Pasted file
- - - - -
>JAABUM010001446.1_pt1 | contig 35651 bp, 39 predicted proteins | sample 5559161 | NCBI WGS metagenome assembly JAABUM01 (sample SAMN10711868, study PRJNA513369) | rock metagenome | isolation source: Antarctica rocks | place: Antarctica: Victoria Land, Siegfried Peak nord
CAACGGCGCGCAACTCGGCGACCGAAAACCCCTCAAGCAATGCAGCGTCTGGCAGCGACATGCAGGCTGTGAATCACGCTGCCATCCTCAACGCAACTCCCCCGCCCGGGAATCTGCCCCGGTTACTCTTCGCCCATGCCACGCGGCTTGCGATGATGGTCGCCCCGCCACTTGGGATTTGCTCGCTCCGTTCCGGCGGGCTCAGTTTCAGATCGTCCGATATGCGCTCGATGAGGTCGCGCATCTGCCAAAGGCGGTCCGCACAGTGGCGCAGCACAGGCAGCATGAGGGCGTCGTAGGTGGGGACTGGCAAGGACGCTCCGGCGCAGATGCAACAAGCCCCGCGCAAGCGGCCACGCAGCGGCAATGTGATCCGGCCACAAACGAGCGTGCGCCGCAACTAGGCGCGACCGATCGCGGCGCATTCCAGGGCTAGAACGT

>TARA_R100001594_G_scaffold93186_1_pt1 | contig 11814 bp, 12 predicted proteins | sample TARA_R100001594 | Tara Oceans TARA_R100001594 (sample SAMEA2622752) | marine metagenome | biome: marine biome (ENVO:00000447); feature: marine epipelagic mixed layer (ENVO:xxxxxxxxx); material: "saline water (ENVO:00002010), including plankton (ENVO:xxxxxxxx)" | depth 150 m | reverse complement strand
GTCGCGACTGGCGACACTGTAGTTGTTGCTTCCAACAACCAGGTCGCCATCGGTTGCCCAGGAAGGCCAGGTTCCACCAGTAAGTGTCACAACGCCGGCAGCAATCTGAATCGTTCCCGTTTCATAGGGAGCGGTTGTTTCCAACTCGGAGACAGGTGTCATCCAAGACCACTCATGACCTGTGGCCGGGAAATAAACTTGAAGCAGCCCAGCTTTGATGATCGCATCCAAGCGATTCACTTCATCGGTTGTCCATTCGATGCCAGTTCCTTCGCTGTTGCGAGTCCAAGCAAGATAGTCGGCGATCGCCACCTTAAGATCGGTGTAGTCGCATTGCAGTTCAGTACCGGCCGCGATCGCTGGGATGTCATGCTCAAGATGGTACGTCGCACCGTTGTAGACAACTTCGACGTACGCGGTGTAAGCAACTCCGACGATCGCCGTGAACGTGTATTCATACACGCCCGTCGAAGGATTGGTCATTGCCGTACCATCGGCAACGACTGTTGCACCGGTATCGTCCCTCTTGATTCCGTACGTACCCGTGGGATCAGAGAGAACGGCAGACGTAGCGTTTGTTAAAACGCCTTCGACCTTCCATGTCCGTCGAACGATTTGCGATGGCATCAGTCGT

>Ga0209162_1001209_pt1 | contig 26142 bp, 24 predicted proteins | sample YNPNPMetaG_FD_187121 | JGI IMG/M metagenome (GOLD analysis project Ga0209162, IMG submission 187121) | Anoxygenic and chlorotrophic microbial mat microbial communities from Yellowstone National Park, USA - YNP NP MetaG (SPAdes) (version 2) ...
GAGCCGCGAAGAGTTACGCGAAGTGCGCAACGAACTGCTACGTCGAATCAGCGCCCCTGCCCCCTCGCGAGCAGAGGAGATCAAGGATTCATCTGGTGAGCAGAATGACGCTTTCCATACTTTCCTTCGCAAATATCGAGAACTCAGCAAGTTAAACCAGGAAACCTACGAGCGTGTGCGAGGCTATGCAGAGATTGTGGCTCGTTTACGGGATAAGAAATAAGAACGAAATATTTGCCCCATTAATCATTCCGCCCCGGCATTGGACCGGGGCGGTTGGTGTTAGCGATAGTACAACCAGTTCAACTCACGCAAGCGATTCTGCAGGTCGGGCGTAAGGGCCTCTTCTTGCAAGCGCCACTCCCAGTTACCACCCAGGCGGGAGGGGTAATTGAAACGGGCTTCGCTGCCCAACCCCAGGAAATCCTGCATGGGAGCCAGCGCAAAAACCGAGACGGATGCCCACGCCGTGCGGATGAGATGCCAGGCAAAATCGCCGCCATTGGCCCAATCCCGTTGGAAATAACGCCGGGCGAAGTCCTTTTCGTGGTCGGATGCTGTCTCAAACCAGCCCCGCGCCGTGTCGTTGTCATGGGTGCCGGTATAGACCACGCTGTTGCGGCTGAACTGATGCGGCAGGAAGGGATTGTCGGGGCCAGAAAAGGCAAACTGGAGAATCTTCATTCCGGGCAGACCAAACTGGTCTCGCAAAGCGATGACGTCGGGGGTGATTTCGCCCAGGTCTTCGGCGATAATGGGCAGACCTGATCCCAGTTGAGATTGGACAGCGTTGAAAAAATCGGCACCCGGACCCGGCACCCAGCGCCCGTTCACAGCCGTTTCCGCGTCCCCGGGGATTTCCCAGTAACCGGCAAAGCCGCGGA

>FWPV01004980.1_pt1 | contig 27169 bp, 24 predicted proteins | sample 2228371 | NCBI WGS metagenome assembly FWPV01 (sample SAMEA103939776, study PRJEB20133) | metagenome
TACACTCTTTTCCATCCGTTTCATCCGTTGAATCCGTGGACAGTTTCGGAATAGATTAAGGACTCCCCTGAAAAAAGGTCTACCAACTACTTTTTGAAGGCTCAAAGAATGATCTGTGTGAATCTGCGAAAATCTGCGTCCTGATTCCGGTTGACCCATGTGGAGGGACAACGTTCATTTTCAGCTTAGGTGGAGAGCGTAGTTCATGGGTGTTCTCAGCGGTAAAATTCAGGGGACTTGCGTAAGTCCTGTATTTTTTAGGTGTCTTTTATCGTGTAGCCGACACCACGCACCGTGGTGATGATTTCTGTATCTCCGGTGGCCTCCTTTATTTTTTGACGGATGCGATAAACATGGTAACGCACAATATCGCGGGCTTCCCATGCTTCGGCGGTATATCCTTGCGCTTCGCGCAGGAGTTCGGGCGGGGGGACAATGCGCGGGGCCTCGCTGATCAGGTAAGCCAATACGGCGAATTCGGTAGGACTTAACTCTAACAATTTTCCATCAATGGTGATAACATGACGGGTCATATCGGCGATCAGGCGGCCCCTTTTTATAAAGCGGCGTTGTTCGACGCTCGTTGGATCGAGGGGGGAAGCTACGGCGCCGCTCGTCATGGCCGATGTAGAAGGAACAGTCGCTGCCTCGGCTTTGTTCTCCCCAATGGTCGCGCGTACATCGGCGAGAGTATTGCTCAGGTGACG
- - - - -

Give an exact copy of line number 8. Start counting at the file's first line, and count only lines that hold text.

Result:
TACACTCTTTTCCATCCGTTTCATCCGTTGAATCCGTGGACAGTTTCGGAATAGATTAAGGACTCCCCTGAAAAAAGGTCTACCAACTACTTTTTGAAGGCTCAAAGAATGATCTGTGTGAATCTGCGAAAATCTGCGTCCTGATTCCGGTTGACCCATGTGGAGGGACAACGTTCATTTTCAGCTTAGGTGGAGAGCGTAGTTCATGGGTGTTCTCAGCGGTAAAATTCAGGGGACTTGCGTAAGTCCTGTATTTTTTAGGTGTCTTTTATCGTGTAGCCGACACCACGCACCGTGGTGATGATTTCTGTATCTCCGGTGGCCTCCTTTATTTTTTGACGGATGCGATAAACATGGTAACGCACAATATCGCGGGCTTCCCATGCTTCGGCGGTATATCCTTGCGCTTCGCGCAGGAGTTCGGGCGGGGGGACAATGCGCGGGGCCTCGCTGATCAGGTAAGCCAATACGGCGAATTCGGTAGGACTTAACTCTAACAATTTTCCATCAATGGTGATAACATGACGGGTCATATCGGCGATCAGGCGGCCCCTTTTTATAAAGCGGCGTTGTTCGACGCTCGTTGGATCGAGGGGGGAAGCTACGGCGCCGCTCGTCATGGCCGATGTAGAAGGAACAGTCGCTGCCTCGGCTTTGTTCTCCCCAATGGTCGCGCGTACATCGGCGAGAGTATTGCTCAGGTGACG